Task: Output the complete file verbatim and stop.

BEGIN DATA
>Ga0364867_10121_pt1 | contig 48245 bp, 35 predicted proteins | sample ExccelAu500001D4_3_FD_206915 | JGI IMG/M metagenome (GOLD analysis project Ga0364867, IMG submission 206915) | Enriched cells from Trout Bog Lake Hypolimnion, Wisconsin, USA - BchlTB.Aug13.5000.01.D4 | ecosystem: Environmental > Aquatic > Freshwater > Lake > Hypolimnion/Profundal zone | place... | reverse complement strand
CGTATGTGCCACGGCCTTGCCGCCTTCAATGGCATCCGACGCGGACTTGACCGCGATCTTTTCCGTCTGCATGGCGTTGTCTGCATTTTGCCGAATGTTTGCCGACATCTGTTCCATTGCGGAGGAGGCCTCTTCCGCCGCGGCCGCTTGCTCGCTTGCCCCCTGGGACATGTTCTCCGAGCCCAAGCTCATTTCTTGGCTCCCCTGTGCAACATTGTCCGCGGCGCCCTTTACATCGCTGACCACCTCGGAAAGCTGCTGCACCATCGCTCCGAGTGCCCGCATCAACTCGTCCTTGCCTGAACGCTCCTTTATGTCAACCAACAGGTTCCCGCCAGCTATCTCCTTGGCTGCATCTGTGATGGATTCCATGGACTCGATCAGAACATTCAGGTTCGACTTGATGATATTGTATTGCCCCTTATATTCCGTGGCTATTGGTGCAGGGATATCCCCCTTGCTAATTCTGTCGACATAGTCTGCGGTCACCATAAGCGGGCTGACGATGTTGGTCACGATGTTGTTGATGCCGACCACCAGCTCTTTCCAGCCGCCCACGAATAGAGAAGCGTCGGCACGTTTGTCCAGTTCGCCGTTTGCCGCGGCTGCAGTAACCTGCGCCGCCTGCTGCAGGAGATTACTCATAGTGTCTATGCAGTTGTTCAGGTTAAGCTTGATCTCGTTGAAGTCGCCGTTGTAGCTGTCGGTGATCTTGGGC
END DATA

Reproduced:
>Ga0364867_10121_pt1 | contig 48245 bp, 35 predicted proteins | sample ExccelAu500001D4_3_FD_206915 | JGI IMG/M metagenome (GOLD analysis project Ga0364867, IMG submission 206915) | Enriched cells from Trout Bog Lake Hypolimnion, Wisconsin, USA - BchlTB.Aug13.5000.01.D4 | ecosystem: Environmental > Aquatic > Freshwater > Lake > Hypolimnion/Profundal zone | place... | reverse complement strand
CGTATGTGCCACGGCCTTGCCGCCTTCAATGGCATCCGACGCGGACTTGACCGCGATCTTTTCCGTCTGCATGGCGTTGTCTGCATTTTGCCGAATGTTTGCCGACATCTGTTCCATTGCGGAGGAGGCCTCTTCCGCCGCGGCCGCTTGCTCGCTTGCCCCCTGGGACATGTTCTCCGAGCCCAAGCTCATTTCTTGGCTCCCCTGTGCAACATTGTCCGCGGCGCCCTTTACATCGCTGACCACCTCGGAAAGCTGCTGCACCATCGCTCCGAGTGCCCGCATCAACTCGTCCTTGCCTGAACGCTCCTTTATGTCAACCAACAGGTTCCCGCCAGCTATCTCCTTGGCTGCATCTGTGATGGATTCCATGGACTCGATCAGAACATTCAGGTTCGACTTGATGATATTGTATTGCCCCTTATATTCCGTGGCTATTGGTGCAGGGATATCCCCCTTGCTAATTCTGTCGACATAGTCTGCGGTCACCATAAGCGGGCTGACGATGTTGGTCACGATGTTGTTGATGCCGACCACCAGCTCTTTCCAGCCGCCCACGAATAGAGAAGCGTCGGCACGTTTGTCCAGTTCGCCGTTTGCCGCGGCTGCAGTAACCTGCGCCGCCTGCTGCAGGAGATTACTCATAGTGTCTATGCAGTTGTTCAGGTTAAGCTTGATCTCGTTGAAGTCGCCGTTGTAGCTGTCGGTGATCTTGGGC